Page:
Two things perhaps of interest: 1) the water is 4 times the saline content of seawater suggesting that a period of likely high evaporation (hot climate?) existed before the development of the ice cap. 2) possibly carbon dioxide trapped in the water or sediments may give an idea of ancient atmospheric composition. Any biologists/oceanographers out there to comment?

I have to say I’m sometimes amazed at what researcher’s don’t investigate or remark on when coming across such a find.

Wilson Flood (13:33:49) :

Formation of coal from plants is well established. The bulk of the plants provides the mass of coal. But the theory of oil formation does not involve dinosaurs. The story is that tiny sea creatures are buried. Their shells turn into chalk and the bodies become oil. That is the story and for a quiet life we believe it and teach it. But, you would need unimaginable amounts of these tiny crustaceans. There is an awful lot of oil in an oilfield. And what happens to all the chalky bodies. Are they there to accompany the oil? The primeval sea would have to resemble thick pea soup. And they all get buried before they can oxidise. Hmmm. One does not have to be a raving lunatic to be sceptical about this story.

The abiotic synthesis is at least tempting. At very high temperatures and pressures most problems thrown up by the 2nd law of thermodynamics (free energy being negative, reaction feasibility etc) can be overcome if the conditions are right. Can the reaction be reproduced in a lab? The claim is that it can (see the ref). If that is the case then perhaps somebody should do some research. However we still may not have any more oil but it does throw up the possibility of an oil generator. How many oil fields have actually been pumped dry? Genuine enquiry - I don’t know the answer. As to the 250 toxins, they will most likely be the product of incomplete combustion but a list would have been nice.

jack mosevich (13:36:28) :

The physicist Gold also believed in the abiotic origins of petroleum. The environmentalists do not like this theory since it reduces the chance of peak oil. From Wiki:”Hydrocarbons are not biology reworked by geology (as the traditional view would hold) but rather geology reworked by biology.” – Thomas Gold
Gold achieved fame for his 1992 paper “The Deep Hot Biosphere” in the Proceedings of the National Academy of Sciences,[2] which presented a controversial view of the origin of coal, oil, and gas deposits, a theory of an abiogenic petroleum origin. The theory suggests coal and crude oil deposits have their origins in natural gas flows which feed bacteria living at extreme depths under the surface of the Earth; in other words, oil and coal are produced through tectonic forces, rather than from the decomposition of fossils. At the beginning of his 1992 paper Gold also referred to ocean vents that pump bacteria from the depth of the earth towards the ocean floor in support of his views. A number of new such hydrothermal vents have since been discovered, as recently as 2007.[3]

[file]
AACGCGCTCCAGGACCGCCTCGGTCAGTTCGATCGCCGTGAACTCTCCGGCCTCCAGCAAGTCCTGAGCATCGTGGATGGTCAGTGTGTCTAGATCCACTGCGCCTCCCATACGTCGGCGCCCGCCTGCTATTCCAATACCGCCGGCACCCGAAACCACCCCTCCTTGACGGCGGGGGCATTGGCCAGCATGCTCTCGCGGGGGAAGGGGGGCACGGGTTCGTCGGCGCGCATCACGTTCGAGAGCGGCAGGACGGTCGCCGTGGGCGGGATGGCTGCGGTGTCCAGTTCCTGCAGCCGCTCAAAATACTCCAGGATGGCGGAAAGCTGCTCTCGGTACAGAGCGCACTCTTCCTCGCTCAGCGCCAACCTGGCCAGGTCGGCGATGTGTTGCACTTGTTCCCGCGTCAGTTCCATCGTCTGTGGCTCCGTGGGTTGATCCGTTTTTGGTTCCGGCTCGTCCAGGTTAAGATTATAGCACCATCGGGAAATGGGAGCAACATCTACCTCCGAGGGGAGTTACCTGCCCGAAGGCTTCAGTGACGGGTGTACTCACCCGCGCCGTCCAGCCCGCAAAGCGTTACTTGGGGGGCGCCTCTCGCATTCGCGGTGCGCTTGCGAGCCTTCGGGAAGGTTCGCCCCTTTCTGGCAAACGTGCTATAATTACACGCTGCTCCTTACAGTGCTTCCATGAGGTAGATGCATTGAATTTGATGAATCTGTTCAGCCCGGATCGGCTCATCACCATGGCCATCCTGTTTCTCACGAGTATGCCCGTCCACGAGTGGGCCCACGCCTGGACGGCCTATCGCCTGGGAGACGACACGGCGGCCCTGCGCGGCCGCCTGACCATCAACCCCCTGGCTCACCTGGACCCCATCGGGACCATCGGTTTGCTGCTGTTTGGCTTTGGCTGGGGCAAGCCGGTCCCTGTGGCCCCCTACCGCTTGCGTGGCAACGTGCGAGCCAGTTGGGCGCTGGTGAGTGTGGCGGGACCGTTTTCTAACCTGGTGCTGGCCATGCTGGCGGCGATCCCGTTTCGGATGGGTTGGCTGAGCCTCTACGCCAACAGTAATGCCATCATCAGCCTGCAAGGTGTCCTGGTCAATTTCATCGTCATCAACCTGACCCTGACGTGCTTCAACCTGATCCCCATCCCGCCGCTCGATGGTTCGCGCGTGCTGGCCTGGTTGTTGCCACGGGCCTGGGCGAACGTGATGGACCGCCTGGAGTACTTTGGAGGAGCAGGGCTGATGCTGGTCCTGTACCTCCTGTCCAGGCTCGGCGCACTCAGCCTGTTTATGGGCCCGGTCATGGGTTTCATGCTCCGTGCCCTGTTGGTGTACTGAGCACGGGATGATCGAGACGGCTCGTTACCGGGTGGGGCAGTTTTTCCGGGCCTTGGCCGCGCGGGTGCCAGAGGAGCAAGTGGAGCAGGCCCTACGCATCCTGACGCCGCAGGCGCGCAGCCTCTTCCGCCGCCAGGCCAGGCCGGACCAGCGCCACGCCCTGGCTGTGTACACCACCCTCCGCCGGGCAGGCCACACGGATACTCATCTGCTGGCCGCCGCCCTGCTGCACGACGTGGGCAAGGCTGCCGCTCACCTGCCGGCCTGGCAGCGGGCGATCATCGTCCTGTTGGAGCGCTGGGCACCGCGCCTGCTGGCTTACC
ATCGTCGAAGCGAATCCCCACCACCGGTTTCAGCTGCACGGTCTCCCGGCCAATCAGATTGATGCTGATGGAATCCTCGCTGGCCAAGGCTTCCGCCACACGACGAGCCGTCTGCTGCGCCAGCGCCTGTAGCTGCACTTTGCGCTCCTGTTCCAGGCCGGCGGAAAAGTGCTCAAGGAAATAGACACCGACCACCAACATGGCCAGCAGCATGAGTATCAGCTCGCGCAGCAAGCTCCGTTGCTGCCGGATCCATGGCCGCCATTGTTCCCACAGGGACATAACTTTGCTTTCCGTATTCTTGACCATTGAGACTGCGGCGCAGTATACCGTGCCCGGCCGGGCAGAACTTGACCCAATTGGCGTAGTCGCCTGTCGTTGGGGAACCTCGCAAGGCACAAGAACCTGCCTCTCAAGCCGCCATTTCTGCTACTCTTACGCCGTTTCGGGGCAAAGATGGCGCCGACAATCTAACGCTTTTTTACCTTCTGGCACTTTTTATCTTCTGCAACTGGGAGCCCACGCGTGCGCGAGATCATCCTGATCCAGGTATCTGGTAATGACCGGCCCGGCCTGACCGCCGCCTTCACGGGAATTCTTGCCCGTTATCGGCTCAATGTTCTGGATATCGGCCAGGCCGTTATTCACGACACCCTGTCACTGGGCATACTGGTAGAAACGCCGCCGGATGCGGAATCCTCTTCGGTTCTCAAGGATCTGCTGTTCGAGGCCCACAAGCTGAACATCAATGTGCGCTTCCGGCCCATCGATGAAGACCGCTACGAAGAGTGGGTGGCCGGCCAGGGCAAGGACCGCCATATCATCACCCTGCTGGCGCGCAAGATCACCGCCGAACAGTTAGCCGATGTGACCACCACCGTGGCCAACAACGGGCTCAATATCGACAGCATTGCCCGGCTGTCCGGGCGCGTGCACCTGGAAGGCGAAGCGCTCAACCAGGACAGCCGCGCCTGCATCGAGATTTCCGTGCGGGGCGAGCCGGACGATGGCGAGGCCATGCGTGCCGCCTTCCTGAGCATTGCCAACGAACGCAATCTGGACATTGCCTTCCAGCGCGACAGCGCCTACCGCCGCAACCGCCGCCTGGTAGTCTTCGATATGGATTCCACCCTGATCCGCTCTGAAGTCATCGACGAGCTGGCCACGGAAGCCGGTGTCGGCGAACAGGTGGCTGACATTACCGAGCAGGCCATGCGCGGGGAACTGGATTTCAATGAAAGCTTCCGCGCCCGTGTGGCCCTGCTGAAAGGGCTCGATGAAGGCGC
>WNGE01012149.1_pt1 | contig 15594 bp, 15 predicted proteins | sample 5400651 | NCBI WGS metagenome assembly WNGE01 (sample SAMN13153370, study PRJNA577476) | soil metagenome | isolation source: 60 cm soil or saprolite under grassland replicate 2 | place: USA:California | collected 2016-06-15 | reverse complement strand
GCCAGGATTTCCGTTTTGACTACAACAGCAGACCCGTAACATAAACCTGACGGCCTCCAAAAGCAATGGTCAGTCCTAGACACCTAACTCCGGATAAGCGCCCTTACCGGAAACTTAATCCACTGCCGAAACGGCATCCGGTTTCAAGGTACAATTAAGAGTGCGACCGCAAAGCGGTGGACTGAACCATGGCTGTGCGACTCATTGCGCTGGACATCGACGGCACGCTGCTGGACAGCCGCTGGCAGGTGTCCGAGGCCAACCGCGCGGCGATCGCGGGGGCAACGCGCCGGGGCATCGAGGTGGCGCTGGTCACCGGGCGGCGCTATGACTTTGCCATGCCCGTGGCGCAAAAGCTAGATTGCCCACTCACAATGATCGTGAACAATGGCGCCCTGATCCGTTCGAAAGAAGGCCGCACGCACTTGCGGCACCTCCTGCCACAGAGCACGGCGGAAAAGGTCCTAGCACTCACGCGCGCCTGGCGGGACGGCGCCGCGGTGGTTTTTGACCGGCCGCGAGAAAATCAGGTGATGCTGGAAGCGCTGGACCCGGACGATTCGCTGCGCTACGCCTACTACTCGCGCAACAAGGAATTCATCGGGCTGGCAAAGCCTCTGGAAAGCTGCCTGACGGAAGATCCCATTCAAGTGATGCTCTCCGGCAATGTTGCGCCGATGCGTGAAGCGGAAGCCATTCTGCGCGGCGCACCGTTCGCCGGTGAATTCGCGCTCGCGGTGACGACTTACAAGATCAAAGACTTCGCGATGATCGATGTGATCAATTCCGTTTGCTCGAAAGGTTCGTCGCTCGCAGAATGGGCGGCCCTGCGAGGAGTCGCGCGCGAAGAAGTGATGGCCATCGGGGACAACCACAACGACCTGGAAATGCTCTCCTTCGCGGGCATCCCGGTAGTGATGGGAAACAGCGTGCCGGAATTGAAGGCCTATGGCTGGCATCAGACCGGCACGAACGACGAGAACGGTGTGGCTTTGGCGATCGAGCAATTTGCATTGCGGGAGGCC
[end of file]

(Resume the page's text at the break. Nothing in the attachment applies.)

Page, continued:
Gold also published a book of the same title in 1999, which expanded on the arguments in his 1992 paper and included speculations on the origin of life.[4] He has been accused of stealing the abiogenic theory outright from Soviet geologists who first published it in the 1950s. [5] Although he later credited Soviet research, it is claimed that he first published a paper on the abiogenic theory in 1979 without citing any of the Soviet literature on the subject.[6] Gold’s defenders maintain[citation needed] that these charges are unfounded: they say that, after first formulating his views on petroleum in 1979, he began finding the papers by Soviet geologists and had them translated. He was both disappointed (that his ideas were not original) and delighted (because such independent formulation of these ideas added weight to the hypothesis). They insist that he always credited the Soviet work once he knew about it.
According to Gold and the Soviet geologists who originated the abiogenic theory, bacteria feeding on the oil accounts for the presence of biological debris in hydrocarbon fuels, obviating the need to resort to a biogenic theory for the origin of the latter. The flows of underground hydrocarbons may also explain oddities in the concentration of other mineral deposits.

Most western geologists and petrologists consider petroleum abiogenic theories implausible[citation needed] and believe the biogenic theory of ‘fossil fuel’ formation adequately explains all observed hydrocarbon deposits. Most geologists do recognize the geologic carbon cycle includes subducted carbon, which returns to the surface, with studies showing the carbon does rise in various ways. Gold and geology experts point out the biogenic theories do not explain phenomena such as helium in oil fields and oil fields associated with deep geologic features.
However, recent discoveries have shown that bacteria live at depths far greater than previously believed. Though this does not prove Gold’s theory, it may lend support to its arguments. A thermal depolymerization process which converts animal waste to carbon fuels does show some processes can be done without bacterial action, but does not explain details of natural oil deposits such as magnetite production.